Studying History at UC Santa Barbara
History asks students to do much more than just memorize a set of facts. It asks students to solve intellectual puzzles, evaluate conflicting evidence, and assess the merits of different scholarly interpretations of the past. It asks students to think about big questions.
At UC Santa Barbara, we strive to offer our students the tools to develop their own critical analysis and to continue this practice well into their future.
Our department offers two paths to a Bachelor of Arts (B.A.) and two paths to a minor in the field:
- Bachelor of Arts, History
- Bachelor of Arts, History of Public Policy
- Minor in History
- Minor in Labor Studies
Our department does not admit students solely for the purpose of obtaining a master’s degree. All applicants are admitted to a single M.A./Ph.D. program, designed to equip students with: 1) research training leading to the doctoral degree; 2) pedagogical training and instructional opportunities in preparation for teaching at a range of post-secondary institutions; and 3) a broad array of skills and professional development training to provide students with the versatility required to use their historical training in non-academic as well as academic settings.
Students have access to our broad offering of 15 fields of study with which to develop breadth and perspective in their field of choosing — eventually setting his or her specialty within that fields encompassing framework.
A Message From the Chair
After teaching in this department for close to 30 years, I became its chair only two and one half months ago. Viewing things from “the top” has only strengthened my sense of enormous gratitude that I teach and do research in one of the best History Departments at one of the best public universities in the country. Looking over the recent publications by my colleagues, compiling titles of about-to-be-published books for the UCSB’s Humanities and Fine Arts on-line bookshelf (keep an eye out for the updated version!), and reading over the career review files of my colleagues reminds me once again that I am surrounded by some of the most creative, innovative, and intellectually engaged people whom I have ever known, or would ever hope to know.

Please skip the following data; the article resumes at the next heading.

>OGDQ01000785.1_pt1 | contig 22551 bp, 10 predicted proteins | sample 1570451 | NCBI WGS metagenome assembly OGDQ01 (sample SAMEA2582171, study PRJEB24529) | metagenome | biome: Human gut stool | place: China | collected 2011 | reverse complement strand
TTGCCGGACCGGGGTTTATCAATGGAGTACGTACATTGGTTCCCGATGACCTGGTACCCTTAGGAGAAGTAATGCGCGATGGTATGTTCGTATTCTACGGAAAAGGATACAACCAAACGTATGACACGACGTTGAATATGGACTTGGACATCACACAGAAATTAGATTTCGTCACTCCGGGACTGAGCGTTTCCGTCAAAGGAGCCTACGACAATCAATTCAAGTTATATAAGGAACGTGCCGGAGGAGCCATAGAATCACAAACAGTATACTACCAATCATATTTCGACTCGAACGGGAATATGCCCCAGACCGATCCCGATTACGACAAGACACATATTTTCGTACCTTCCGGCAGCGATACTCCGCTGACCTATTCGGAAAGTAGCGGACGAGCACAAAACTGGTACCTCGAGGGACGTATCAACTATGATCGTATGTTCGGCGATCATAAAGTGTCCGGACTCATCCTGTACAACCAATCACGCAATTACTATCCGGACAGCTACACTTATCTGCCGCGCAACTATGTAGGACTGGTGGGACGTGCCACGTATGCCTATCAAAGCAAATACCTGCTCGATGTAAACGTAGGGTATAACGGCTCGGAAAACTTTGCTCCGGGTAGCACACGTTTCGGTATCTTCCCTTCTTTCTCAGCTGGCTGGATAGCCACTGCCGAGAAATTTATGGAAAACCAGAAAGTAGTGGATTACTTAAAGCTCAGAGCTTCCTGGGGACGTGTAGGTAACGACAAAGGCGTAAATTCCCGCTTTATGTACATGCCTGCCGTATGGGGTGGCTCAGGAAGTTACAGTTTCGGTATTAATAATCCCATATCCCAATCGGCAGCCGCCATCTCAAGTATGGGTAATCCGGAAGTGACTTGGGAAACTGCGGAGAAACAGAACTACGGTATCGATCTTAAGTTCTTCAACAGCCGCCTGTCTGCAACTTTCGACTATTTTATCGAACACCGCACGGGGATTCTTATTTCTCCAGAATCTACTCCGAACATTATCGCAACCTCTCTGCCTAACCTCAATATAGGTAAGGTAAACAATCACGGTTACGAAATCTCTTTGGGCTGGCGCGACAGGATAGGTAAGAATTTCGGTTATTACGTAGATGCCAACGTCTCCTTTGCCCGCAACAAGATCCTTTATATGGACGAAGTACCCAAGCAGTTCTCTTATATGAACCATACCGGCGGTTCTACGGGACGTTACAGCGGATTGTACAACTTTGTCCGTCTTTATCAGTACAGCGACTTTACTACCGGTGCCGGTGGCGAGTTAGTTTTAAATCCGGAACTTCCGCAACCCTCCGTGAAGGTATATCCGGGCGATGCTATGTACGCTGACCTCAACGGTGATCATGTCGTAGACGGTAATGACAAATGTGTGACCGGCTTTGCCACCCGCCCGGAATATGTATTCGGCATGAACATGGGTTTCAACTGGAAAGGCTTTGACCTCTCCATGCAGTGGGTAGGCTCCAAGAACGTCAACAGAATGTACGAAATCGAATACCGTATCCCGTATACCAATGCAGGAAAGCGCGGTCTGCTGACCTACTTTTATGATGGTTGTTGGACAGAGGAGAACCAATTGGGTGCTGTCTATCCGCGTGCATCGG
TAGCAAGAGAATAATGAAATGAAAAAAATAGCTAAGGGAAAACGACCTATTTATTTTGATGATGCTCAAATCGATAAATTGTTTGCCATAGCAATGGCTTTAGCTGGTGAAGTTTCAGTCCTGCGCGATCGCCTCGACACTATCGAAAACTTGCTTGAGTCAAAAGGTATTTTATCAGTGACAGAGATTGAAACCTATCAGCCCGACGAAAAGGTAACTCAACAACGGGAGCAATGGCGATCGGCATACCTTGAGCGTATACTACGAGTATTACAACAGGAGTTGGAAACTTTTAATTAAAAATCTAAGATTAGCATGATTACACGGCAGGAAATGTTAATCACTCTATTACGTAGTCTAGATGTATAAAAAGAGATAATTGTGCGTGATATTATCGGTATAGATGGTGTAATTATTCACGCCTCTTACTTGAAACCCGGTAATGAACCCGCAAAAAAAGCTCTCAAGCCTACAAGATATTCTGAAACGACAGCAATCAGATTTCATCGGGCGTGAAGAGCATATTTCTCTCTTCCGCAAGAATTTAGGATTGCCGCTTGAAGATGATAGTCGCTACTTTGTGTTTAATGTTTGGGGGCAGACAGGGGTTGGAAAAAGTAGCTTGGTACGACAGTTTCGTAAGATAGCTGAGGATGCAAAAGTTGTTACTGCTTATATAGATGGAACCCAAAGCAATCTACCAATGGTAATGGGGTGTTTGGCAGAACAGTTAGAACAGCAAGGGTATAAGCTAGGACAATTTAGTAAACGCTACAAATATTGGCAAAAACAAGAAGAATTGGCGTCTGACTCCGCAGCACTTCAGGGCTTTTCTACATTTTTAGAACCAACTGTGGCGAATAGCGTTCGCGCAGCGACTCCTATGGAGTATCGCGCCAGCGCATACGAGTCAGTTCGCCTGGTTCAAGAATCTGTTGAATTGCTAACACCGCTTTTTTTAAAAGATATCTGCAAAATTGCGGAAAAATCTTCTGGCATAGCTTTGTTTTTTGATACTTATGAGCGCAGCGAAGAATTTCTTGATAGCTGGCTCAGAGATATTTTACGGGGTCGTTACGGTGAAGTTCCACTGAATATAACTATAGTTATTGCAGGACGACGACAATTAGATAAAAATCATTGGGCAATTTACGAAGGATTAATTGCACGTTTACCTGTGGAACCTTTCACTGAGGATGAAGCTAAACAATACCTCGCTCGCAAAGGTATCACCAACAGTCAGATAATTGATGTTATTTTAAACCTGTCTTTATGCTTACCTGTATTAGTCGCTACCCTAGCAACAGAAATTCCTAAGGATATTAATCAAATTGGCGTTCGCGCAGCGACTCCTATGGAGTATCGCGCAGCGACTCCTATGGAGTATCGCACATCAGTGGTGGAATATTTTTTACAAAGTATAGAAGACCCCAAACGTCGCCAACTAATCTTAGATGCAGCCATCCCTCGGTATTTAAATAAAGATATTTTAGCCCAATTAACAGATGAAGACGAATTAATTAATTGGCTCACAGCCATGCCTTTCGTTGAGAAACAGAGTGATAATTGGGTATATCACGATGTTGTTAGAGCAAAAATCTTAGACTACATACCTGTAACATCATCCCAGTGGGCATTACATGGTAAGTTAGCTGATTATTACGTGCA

And virtually to a person, each of these amazing scholars is also a committed and incredibly creative teacher and mentor. Last summer in his lower division World History course Professor Barbieri-Low took his students to the beach in order to test Karl Wittfogel’s theory that the need to organize labor to build and maintain large-scale irrigation works leads to hierarchical power structures, as seen in the early states of Mesopotamia, Egypt, and China. Dividing the students into 2 teams of 30 students, and providing each team with 5 buckets and 5 shovels, he told each team to dig a pit either 6, 9, or 12 feet in diameter, fifteen feet from the water, and then to figure out the fastest way to fill up that pit. Low and behold, the winning team ended up with strong hierarchical leadership — and managed, in a bucket brigade, to move 6475 lbs. of water in less than an hour! Consider, too, our creative new “History 9 Courses” (one offering per semester), in which freshmen get hands on experience in “creating” rather than simply “consuming” historical knowledge! Take a look as well at the syllabus for Alice O’Connor’s “History of the Present,” which by necessity has to change every year as events and crises unfold! I am looking forward myself to adding a “medievalist’s perspective,” in that course, on Pope Francis’ recent encyclical on the environment!
Take a look, if you haven’t already done so, at the video-taped testimonies of last year’s graduating senior history majors (our “Ask a Student” series): those students spoke with passion about their own research projects, their inspiring relationships with faculty, and their sense of camaraderie with other history majors.
And if that is not already enough, members of our department regularly go out into the world to add needed perspective on world events myclap.com. Such will be the case on October 16, 2015 when Professors Sabra, Yaqub, Castillo-Muñoz, and Marcuse will present a panel on “Historical Perspectives on Current Immigration Crises and Debates” at Parents’ and Family Weekend.
I have always loved my job at UCSB and chairing the department has only worked to strengthen that love.
– Professor Sharon Farmer,
Department of History Chair
Page last modified: December 3, 2015